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  5. "Tha ministear ùr aca."

"Tha ministear ùr aca."

Translation:They have a new minister.

February 2, 2020

8 Comments


https://www.duolingo.com/profile/JouBA51

Does this word also have the political meaning of (Prime) Minister?


https://www.duolingo.com/profile/Morag_Kerr

Not according to Google Translate. They say "Am Prìomhaire" for "Prime Minister". On the other hand they give "Prìomh Mhinistear" for "First Minister". Goodness knows, Google Translate is hardly the oracle. The Scottish government does most of its main headers and so on in Gaelic as well as English so the SG web site might be clearer.


https://www.duolingo.com/profile/joannejoanne12

For once, I'd agree with Google on this one. The general usage in the media is 'Prìomhaire' for Prime Minister and 'Prìomh Mhinistear' for First Minister. A pair of false friends!


https://www.duolingo.com/profile/Howard

In Canada, we say "premier" for the first minister of a province, and "prime minister" for the first minister of the whole country. (In French, they are both "premier ministre.")


https://www.duolingo.com/profile/Morag_Kerr

Don't start me....


https://www.duolingo.com/profile/ZadeKS

Does minister have the dual meanings in Scotland of a government official and the leader of a church? Which meaning should we take in this instance? (Sorry if this is obvious to UK learners.)


https://www.duolingo.com/profile/Morag_Kerr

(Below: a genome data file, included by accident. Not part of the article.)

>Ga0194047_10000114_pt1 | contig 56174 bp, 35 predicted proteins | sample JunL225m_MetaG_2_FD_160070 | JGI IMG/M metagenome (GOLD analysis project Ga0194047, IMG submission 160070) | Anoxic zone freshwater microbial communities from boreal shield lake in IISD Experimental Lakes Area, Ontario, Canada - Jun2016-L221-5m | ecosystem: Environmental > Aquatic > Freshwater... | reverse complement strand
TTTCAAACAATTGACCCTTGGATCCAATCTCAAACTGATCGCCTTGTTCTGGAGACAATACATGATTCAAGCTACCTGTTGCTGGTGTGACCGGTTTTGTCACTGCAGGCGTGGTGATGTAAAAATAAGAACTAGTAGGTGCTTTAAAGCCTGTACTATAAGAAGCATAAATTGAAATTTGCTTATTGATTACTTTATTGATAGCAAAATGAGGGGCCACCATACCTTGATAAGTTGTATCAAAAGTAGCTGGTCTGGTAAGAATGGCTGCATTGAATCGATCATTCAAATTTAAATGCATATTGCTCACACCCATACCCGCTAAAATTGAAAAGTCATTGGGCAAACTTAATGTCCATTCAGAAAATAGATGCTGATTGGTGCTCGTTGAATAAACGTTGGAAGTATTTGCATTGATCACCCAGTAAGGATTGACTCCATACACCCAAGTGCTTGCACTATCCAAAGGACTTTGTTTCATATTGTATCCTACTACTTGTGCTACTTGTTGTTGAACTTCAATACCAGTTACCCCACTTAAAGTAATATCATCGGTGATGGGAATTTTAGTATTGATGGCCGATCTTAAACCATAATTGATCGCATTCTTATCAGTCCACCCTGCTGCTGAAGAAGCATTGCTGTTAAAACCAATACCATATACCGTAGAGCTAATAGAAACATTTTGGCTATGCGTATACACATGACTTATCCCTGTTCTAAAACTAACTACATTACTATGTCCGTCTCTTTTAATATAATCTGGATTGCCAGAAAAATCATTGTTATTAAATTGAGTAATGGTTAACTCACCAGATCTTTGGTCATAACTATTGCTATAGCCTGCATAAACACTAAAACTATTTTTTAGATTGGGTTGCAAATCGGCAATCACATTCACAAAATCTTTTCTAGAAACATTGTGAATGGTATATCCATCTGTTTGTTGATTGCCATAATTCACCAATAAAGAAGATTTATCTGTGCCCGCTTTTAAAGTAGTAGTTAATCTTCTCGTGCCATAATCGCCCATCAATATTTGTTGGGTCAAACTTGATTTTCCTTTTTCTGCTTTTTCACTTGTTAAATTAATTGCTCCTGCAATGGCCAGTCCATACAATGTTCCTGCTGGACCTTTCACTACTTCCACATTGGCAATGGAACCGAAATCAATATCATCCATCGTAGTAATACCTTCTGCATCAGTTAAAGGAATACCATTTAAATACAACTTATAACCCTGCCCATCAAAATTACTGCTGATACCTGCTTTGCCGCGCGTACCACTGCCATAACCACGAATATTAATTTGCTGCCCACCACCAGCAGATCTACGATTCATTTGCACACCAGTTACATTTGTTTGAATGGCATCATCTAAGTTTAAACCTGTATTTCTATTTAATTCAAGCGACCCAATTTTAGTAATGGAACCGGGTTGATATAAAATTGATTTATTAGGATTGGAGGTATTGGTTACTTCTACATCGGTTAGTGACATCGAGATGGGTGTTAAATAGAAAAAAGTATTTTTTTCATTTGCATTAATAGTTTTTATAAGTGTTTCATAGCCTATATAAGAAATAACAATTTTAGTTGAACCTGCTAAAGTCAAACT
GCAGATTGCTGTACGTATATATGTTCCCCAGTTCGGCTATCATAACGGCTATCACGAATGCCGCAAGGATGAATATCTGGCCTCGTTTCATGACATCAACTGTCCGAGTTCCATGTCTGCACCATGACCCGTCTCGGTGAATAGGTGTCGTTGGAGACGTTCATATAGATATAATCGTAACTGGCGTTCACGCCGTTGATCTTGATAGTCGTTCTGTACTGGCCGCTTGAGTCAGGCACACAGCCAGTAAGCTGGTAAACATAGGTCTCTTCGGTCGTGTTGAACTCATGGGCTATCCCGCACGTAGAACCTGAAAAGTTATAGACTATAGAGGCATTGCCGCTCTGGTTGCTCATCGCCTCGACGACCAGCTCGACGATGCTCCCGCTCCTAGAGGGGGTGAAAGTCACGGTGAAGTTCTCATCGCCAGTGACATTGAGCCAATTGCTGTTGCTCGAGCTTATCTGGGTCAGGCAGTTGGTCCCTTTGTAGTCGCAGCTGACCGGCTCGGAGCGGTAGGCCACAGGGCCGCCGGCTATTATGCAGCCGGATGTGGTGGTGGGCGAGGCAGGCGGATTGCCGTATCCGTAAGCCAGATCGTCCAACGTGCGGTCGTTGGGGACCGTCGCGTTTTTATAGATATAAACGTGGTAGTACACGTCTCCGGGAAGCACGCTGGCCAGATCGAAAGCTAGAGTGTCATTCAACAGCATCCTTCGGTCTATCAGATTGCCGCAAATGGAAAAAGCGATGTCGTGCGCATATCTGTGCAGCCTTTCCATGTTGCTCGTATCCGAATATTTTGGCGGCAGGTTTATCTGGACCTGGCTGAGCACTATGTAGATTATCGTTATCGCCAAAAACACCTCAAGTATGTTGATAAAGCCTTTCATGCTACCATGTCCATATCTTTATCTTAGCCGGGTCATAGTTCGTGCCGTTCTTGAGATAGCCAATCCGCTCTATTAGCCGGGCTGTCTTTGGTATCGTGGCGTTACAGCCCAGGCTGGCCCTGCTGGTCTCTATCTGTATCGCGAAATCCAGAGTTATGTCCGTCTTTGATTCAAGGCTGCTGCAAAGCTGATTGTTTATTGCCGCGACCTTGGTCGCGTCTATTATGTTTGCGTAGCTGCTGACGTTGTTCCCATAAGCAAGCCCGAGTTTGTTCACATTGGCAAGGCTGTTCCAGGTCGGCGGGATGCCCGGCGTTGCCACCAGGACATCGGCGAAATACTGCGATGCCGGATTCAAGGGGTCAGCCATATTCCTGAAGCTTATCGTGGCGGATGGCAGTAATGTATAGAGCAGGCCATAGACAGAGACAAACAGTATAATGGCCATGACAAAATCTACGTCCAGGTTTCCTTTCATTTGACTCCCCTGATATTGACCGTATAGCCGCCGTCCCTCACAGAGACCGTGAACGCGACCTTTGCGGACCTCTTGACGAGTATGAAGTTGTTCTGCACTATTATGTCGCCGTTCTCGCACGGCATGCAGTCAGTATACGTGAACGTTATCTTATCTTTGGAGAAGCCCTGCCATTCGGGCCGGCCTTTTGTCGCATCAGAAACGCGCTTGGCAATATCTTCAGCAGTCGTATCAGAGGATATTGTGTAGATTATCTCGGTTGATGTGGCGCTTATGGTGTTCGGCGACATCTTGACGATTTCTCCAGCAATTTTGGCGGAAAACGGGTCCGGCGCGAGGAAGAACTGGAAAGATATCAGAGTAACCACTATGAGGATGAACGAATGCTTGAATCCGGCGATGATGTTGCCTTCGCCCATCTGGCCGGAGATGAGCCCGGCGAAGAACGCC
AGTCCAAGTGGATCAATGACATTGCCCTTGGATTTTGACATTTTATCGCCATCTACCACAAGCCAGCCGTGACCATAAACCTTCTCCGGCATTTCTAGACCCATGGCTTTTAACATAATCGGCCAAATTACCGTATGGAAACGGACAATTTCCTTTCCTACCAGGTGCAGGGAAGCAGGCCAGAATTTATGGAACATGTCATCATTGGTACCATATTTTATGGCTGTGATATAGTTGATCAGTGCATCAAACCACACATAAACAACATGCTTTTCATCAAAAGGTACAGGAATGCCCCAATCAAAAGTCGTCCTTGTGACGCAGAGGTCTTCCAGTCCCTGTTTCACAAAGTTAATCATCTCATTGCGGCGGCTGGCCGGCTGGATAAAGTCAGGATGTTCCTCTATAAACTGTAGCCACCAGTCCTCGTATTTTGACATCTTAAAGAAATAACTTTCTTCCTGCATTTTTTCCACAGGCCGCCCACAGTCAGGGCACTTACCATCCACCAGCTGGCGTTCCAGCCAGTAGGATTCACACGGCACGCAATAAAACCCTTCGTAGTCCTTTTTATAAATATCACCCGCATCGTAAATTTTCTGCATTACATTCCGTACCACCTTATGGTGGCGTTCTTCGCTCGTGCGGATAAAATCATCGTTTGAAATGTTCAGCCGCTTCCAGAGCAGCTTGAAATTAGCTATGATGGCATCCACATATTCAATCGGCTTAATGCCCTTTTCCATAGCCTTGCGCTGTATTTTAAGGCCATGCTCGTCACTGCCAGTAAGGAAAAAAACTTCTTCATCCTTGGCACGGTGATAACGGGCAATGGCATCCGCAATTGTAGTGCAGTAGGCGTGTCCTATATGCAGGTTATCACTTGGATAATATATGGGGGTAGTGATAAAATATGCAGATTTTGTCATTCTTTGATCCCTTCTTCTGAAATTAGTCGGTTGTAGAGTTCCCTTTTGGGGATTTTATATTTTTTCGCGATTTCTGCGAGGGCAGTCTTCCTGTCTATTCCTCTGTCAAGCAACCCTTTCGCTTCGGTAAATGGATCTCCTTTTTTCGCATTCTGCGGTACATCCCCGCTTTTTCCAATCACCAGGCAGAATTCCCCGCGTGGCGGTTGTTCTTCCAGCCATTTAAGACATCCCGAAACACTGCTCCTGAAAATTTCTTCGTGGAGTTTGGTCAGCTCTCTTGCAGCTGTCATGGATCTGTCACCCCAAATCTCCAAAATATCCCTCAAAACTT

Yes, the meaning is dual. We have ministers in the church and also government ministers. But the context here points fairly definitely to it being a minister in a church. It would be a natural phrase to use if a new minister had been appointed to a neighbouring congregation. In contrast you'd probably only say it in the context of a government minister if you actually worked in a government department and there had been a cabinet reshuffle.

In fact the distinction between "ministear" and "sagart" is the crucial one. "Ministear" would be a protestant congregation of some sort, almost certainly some form of Presbyterianism. It's used by the Church of Scotland and also by the smaller sects such as the Free Church which are very strong in the Gaelic-speaking islands. "Sagart" on the other hand would be a Roman Catholic congregation.

In the "Long Island" (the Western Isles or Eilean Siar) the north, Lewis especially, is predominantly Protestant whereas the south, Barra especially, is predominantly Roman Catholic.


https://www.duolingo.com/profile/Morag_Kerr

Ah, we're up in the north now, I see....

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